"A lousy bastard - that's all I thought I was".

Every morning Bryan woke up feeling desolate. Every morning he lay in bed and dreaded the coming day. Every morning he cringed at the inevitability of having to mix with people beyond his own four walls. "I had to climb a mountain, even before I put my feet on the floor".

It had been this way since Bryan was six. He was now fifty.


Childhood had been unhappy - full of parental deceit, coercion, abandonment, sibling violence and petty crime. The world had seemed a relentlessly frightening, confusing, comfortless place to be. Even sleep, with its violent dreams, held no escape. He had constantly held to the belief that one day his 'real' parents would arrive - "to save me from the nightmare".

Bryan had grown up hating and hurting himself . At school he had been labelled "a troublesome idiot". In those days, nobody was aware of his dyslexia, and certainly nobody bothered to give him the time or support he desperately needed. Neither home nor school had done anything but convince Bryan that he worthless. He took to cutting himself in private and ultimately attempted suicide.

As a child, he had learnt to scrutinise adults' faces, learnt to judge what was expected of him to keep them happy. As an adult, he continued to study the features of everyone with whom he spoke, always assuming their intentions to be detrimental towards him - "always writing my own script".

In company, Bryan had always felt "the stranger from another planet". He would find himself talking about entirely inappropriate subjects, responding in entirely inappropriate ways. "It was as though a different film were playing in my head - if I was asked a question, I would answer according to some disconnected event from years before".

Bryan hated his seemingly irrational anger at seeing children playing happily. He despised his overwhelming sense of "total impotence and pain" when he saw parents treat their children kindly, in ways he now knows to be caring acts of normal interaction between parent and child.

For years, Bryan constantly changed jobs, moved house, left the country - "the inexplicable six monthly cycle to my life". He was always running away - "in search of peace somewhere". He fully realised this habitual behaviour could not continue and made the decision to explain his 'patterns' to himself, by undergoing Freudian therapy. Five years later, he certainly had a better understanding of himself, but the depression would not lift and the nightmares continued in all their ferocity. Ultimately, Bryan had to admit the psychotherapy had been, though not without benefits, rather a "long-winded exercise".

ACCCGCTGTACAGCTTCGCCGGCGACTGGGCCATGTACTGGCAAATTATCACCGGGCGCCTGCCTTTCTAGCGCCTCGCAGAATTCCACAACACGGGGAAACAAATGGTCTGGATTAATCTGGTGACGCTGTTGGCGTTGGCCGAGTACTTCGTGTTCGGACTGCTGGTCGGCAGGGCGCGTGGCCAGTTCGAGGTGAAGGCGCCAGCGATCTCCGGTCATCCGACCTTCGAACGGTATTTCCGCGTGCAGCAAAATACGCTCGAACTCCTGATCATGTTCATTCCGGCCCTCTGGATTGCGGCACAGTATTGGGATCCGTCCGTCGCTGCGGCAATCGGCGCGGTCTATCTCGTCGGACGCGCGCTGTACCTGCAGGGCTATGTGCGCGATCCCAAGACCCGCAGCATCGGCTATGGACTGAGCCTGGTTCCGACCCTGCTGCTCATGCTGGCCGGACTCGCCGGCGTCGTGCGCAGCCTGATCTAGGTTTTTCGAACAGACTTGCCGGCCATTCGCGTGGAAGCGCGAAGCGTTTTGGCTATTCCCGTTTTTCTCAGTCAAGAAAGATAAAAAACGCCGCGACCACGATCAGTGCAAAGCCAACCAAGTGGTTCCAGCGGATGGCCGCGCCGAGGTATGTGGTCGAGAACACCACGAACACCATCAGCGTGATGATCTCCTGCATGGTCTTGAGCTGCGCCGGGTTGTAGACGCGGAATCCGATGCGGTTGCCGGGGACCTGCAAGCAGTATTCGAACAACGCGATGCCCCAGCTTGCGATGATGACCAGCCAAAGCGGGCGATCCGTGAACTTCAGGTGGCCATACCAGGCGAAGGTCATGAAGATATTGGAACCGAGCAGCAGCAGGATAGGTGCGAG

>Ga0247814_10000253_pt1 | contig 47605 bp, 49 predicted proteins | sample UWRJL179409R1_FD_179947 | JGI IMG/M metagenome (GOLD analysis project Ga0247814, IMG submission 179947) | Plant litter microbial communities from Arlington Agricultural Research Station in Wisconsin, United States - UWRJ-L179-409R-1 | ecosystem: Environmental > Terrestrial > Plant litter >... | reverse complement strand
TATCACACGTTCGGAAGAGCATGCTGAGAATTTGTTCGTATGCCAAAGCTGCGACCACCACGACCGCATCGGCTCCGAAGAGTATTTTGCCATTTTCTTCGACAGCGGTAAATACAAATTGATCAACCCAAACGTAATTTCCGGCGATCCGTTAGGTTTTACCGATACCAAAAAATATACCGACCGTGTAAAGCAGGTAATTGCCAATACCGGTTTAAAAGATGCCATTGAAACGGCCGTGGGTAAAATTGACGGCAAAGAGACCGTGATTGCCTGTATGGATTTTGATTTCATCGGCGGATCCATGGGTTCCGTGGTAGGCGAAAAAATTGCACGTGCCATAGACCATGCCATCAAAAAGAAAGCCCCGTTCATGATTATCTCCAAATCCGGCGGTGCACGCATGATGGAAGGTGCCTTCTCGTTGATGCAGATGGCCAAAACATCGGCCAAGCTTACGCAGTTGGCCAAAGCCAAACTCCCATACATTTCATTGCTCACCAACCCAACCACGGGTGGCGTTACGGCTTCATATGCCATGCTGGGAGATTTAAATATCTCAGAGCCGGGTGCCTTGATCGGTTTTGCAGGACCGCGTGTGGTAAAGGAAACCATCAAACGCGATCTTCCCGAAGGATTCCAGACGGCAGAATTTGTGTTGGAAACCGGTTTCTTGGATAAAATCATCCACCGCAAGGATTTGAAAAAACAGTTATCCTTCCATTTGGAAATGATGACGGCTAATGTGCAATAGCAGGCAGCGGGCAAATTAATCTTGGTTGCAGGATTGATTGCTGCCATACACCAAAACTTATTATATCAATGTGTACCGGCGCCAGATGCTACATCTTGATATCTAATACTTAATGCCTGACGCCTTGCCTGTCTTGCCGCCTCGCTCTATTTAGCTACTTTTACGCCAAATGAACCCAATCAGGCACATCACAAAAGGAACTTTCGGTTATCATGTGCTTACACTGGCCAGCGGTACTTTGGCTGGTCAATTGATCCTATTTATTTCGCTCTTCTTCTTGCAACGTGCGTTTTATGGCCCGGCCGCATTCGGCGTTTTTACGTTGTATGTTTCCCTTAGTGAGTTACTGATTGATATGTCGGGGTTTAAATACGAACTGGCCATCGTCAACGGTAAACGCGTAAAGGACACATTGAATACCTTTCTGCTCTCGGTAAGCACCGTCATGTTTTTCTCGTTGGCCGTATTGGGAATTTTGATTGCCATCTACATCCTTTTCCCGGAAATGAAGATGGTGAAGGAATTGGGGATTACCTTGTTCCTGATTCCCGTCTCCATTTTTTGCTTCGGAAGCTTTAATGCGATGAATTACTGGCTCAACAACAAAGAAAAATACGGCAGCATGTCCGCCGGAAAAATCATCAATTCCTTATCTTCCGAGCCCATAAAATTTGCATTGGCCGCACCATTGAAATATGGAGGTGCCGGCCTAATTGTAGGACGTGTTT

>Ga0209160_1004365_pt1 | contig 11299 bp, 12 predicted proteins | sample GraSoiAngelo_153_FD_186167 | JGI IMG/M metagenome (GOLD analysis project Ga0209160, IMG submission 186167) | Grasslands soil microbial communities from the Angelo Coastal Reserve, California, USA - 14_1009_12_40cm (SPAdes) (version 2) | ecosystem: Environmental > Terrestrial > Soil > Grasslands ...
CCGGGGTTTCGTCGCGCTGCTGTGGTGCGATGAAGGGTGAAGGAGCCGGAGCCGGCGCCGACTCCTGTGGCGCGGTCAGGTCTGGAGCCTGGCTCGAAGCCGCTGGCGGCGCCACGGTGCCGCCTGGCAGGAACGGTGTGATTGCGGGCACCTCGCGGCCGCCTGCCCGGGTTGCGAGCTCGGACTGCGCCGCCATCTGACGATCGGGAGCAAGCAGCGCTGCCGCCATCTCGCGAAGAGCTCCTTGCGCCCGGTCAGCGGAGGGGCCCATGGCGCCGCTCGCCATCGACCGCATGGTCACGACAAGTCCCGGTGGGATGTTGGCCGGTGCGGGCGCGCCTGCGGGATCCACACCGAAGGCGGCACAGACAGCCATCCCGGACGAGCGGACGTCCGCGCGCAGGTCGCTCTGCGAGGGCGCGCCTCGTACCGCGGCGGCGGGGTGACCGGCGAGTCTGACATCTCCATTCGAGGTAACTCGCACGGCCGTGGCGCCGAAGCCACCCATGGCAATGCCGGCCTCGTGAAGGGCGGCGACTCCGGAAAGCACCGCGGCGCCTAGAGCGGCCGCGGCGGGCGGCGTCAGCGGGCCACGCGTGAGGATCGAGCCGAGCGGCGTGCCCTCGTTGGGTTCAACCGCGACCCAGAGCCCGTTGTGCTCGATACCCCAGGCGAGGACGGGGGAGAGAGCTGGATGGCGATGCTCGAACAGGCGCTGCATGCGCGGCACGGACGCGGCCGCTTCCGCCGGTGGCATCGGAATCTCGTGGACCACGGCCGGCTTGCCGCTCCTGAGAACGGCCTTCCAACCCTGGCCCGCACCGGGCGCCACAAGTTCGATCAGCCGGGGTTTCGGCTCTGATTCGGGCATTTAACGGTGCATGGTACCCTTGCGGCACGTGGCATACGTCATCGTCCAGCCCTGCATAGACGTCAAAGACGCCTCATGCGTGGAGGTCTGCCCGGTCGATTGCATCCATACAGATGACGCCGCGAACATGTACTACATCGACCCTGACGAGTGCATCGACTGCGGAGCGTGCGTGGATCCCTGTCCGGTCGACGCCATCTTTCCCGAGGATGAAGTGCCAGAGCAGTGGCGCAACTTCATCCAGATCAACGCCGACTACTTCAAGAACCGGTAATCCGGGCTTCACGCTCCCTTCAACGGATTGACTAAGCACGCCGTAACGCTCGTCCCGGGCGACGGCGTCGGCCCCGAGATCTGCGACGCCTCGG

Bryan moved into Social Work, finally seeing a way of putting his past history to some good use. He worked on a Children and Families team for two and a half years, then started a college course for further training - "but the combination of academic rigour, ignorance of dyslexia by the college and employer, as well as my childhood experiences took their toll". Depressed and exhausted, with his bad dreams and depression greatly intensified through the stress, he turned to his GP.

The doctor could offer little, except Prozac, which he advised would have to be "the long-term option". Bryan hated the idea of pills being the only answer to his years of anxiety and unhappiness, but the doctor was adamant: "Why expend all that energy climbing out of the pit you continually find yourself in, enduring all that 'terribleness' when it is so unnecessary? You may have to accept that this is the only way for you". But Bryan would not.

One Sunday morning, Bryan happened across a programme on Radio 4 in which the benefits of the Listening Therapy were extolled. A week or so later, he heard an interview on Radio 2 by Trevor McDonald in which, once again, the work of Professor Tomatis was praised. Bryan decided to investigate. After so many years of psychotherapy, of baring his all to professional strangers, he found the "passive, mechanical aspect" very appealing - "any changes would be prompted, not by a councillor, but by me, from within myself."


Bryan has now completed the usual course of fifteen days, followed by two sessions of eight days, at the Listening Centre in Lewes.